If you’re struggling to find good data sets to begin your analysis, we’ve compiled 19 free data sets for your first data science project.
What are some data mining techniques?
There are multiple ways to build predictive models from data sets, and a data scientist should understand the concepts behind these techniques, as well as how to use code to produce similar models and visualizations. These techniques include:
- Regression – Estimating the relationships between variables by optimizing the reduction of error.
An example of a scatterplot with a fitted linear regression model.
- Classification – Identifying what category an object belongs to. An example is classifying email as spam or legitimate, or looking at a person’s credit score and approving or denying a loan request.
- Cluster Analysis – Finding natural groupings of data objects based upon the known characteristics of that data. An example could be seen in marketing, where analysis can reveal customer groupings with unique behavior – which could be applied in business strategy decisions.
An example of a scatter plot with the data segmented and colored by cluster.
- Association and Correlation Analysis – Looking to see if there are unique relationships between variables that are not immediately obvious. An example would be the famous case of beer and diapers: men who bought diapers at the end of the week were much more likely to buy beer, so stores placed them close to each other to increase sales.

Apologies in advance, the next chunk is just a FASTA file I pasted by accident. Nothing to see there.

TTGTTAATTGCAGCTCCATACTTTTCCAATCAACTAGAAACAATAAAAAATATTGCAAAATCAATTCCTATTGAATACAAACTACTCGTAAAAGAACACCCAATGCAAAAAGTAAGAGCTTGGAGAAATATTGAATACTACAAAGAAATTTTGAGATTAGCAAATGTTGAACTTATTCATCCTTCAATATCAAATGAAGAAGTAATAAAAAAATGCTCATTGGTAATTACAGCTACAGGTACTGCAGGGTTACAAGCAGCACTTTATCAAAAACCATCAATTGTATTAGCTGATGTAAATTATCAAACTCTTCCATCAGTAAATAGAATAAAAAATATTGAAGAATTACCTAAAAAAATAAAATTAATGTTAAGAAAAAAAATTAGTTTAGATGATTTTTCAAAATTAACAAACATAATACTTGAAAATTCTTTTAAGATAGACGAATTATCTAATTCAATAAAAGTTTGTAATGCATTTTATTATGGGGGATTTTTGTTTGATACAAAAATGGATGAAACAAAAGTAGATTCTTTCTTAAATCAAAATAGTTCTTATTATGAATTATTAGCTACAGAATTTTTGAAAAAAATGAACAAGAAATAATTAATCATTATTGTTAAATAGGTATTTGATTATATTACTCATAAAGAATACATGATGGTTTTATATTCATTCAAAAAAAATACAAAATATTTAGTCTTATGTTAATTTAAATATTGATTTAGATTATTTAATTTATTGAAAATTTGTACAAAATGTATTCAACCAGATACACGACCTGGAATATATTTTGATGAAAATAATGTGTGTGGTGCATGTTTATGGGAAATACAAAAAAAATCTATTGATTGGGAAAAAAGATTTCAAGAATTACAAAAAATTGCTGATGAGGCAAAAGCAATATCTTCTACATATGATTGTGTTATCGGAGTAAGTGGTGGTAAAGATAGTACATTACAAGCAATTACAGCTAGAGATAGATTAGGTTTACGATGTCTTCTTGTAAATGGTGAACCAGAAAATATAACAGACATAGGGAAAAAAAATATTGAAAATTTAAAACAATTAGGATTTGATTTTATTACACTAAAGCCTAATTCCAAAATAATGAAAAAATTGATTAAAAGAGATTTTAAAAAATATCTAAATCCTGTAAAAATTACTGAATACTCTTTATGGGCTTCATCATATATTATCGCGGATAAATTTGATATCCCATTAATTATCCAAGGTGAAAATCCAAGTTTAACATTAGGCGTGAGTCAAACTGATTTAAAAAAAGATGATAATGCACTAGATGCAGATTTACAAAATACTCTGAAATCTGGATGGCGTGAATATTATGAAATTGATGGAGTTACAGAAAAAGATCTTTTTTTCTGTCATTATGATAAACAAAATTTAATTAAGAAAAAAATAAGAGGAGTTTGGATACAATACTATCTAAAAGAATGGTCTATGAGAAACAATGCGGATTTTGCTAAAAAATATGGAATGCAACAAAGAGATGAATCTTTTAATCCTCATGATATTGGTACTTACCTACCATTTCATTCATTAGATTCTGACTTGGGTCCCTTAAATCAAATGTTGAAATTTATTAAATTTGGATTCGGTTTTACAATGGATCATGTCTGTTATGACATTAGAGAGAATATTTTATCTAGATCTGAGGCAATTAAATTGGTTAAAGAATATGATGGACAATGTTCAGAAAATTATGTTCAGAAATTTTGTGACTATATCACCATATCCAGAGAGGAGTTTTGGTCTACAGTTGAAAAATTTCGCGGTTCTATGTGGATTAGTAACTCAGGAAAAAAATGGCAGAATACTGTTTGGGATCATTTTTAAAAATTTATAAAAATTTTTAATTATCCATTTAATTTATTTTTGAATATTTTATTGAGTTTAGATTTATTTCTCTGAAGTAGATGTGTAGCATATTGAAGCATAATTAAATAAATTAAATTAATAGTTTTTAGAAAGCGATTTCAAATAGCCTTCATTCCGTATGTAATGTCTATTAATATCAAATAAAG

- Outlier analysis – Examining outliers to examine potential causes and reasons for said outliers. An example of which is the use of outlier analysis in fraud detection, and trying to determine if a pattern of behavior outside the norm is fraud or not.
Data mining for business is often performed with a transactional and live database that allows easy use of data mining tools for analysis. One example of which would be an On-Line Analytical Processing server, or OLAP, which allows users to produce multi-dimensional analysis within the data server. OLAPs allow for business to query and analyze data without having to download static data files, which is helpful in situations where your database is growing on a daily basis. However, for someone looking to learn data mining and practicing on their own, an iPython notebook will be perfectly suited to handle most data mining tasks.